• Old Pecksniff
    1:24 on November 22nd, 2012
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    The book is simply a day-by-day account of the author’s combat experiences in Vietnam in 1965.

    He doesn’t mention it, but he must have kept a journal or diary of some kind, as he writes very specifically about each day.

    The book is very simply written and, unlike Phil Caputo’s “A Rumor of War”, this book is totally unpretentious. The author simply gives you the facts as he experienced them, with little commentary. No geopolitical commentary; no biases tinged by later events. If you want to know what the soldier in the field went through, this is the book.

  • hindude
    3:30 on November 22nd, 2012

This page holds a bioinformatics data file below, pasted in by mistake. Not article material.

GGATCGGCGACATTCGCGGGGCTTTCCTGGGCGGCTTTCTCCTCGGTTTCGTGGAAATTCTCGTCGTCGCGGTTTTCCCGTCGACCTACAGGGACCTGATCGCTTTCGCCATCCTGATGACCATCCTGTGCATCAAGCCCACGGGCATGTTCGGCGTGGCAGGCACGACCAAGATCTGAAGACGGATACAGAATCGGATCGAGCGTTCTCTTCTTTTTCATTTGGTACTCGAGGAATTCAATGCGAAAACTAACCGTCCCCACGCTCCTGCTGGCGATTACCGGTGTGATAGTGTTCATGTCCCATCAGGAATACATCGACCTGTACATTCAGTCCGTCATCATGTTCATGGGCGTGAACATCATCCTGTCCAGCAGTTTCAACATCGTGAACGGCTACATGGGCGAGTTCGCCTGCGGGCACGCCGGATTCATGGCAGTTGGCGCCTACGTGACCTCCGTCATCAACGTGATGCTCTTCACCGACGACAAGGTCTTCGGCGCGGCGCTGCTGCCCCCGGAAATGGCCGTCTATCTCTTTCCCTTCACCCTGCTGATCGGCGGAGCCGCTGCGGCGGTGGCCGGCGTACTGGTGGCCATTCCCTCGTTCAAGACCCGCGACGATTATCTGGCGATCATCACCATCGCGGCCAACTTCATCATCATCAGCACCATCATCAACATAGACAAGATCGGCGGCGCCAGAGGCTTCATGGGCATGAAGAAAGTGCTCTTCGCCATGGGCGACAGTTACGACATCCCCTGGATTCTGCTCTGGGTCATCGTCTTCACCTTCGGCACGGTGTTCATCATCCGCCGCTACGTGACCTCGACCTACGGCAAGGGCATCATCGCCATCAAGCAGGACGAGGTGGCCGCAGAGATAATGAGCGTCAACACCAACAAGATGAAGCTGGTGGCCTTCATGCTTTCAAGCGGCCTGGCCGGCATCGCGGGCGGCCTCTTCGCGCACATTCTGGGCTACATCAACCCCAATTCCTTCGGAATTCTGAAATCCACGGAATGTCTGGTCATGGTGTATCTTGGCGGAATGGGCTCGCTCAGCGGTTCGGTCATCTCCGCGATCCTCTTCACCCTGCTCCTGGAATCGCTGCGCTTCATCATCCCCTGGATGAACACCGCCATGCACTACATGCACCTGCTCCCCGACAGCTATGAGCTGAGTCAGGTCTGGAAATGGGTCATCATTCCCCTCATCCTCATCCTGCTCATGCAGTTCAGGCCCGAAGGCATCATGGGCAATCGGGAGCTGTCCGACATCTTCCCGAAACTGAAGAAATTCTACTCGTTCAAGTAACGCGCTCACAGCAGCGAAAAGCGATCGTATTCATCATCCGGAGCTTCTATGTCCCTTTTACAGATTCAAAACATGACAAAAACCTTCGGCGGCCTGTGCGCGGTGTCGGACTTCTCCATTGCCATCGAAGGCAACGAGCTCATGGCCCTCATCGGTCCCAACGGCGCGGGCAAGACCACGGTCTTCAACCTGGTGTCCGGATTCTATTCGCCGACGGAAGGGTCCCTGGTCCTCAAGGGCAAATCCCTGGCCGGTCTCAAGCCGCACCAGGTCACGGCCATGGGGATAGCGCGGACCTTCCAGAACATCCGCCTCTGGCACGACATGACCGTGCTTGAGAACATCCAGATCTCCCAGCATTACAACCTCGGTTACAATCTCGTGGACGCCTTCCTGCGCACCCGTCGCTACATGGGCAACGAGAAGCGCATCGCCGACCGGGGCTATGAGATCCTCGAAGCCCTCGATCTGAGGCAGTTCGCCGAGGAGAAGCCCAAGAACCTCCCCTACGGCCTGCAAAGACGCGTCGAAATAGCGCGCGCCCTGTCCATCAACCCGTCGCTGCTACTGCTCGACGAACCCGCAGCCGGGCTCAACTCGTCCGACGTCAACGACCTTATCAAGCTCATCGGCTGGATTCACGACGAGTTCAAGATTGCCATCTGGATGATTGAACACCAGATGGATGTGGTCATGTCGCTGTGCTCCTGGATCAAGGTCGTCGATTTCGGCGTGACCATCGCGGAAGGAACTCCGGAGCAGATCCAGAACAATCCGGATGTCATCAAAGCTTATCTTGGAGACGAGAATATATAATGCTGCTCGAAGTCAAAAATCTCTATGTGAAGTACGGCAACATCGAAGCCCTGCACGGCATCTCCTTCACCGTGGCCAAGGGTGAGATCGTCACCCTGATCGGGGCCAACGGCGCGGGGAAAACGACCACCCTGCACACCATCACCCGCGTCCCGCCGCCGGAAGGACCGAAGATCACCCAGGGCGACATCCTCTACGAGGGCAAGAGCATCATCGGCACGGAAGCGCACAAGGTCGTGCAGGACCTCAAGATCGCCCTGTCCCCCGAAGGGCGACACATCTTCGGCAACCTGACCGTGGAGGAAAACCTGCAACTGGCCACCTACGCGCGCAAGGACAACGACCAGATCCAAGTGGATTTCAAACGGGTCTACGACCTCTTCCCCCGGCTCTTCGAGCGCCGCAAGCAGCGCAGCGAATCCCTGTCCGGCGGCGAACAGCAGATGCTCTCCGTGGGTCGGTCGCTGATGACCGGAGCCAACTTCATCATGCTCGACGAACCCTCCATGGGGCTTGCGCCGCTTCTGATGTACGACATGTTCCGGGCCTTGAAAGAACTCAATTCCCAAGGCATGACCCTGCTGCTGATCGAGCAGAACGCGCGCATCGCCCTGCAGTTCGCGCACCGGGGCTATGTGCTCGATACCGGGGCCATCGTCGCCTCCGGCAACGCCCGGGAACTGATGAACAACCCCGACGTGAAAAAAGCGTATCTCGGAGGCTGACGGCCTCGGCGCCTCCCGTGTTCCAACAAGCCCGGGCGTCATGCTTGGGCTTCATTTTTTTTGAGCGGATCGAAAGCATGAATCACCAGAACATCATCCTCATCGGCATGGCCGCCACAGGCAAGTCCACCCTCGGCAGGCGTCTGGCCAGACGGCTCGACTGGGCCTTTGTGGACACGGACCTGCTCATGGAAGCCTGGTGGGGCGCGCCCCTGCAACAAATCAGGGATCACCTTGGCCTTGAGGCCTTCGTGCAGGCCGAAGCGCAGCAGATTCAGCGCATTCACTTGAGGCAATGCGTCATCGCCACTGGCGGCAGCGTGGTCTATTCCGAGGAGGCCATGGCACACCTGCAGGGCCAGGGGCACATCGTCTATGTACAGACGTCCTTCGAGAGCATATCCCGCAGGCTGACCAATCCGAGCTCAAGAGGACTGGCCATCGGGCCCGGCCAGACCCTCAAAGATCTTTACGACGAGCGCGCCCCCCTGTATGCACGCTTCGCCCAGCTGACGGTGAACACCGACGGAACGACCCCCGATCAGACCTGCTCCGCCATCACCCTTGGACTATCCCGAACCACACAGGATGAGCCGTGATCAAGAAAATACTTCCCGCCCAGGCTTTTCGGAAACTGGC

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    I have been reading war stories since I was 12 years old (non fiction). My reading has covered all American Wars from the Civil War to Viet Nam. I have a collection of aroud 300 that I kept. This book is at the top of the list on Viet Nam and very high on all war books. The author tells it like it is . Most books on Viet Nam are about the marines with a lot of propaganda about the good old corps. The author tells of all the sensations he goes through, being afraid, the terror of being wounded. the allmost disreguard of the top brass. Should be read by all

  • Moe Green
    4:44 on November 22nd, 2012
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    An outstanding story of a young Army lieutenant who pretty much saw it all. And in less than six months. From the time he arrived, through his harrowing and agonizing encounters with Charlie, he tells it like it was. Anyone can write war fiction, but he was there. He wrote it as only a true vet could write it. You could feel his relief, after surviving a horrible fire fight. You could feel his joy when he was on a 3-day pass. And you could feel his pain when he was nearly blown to pieces by what every ‘Nam vet knows of – a bouncing betty.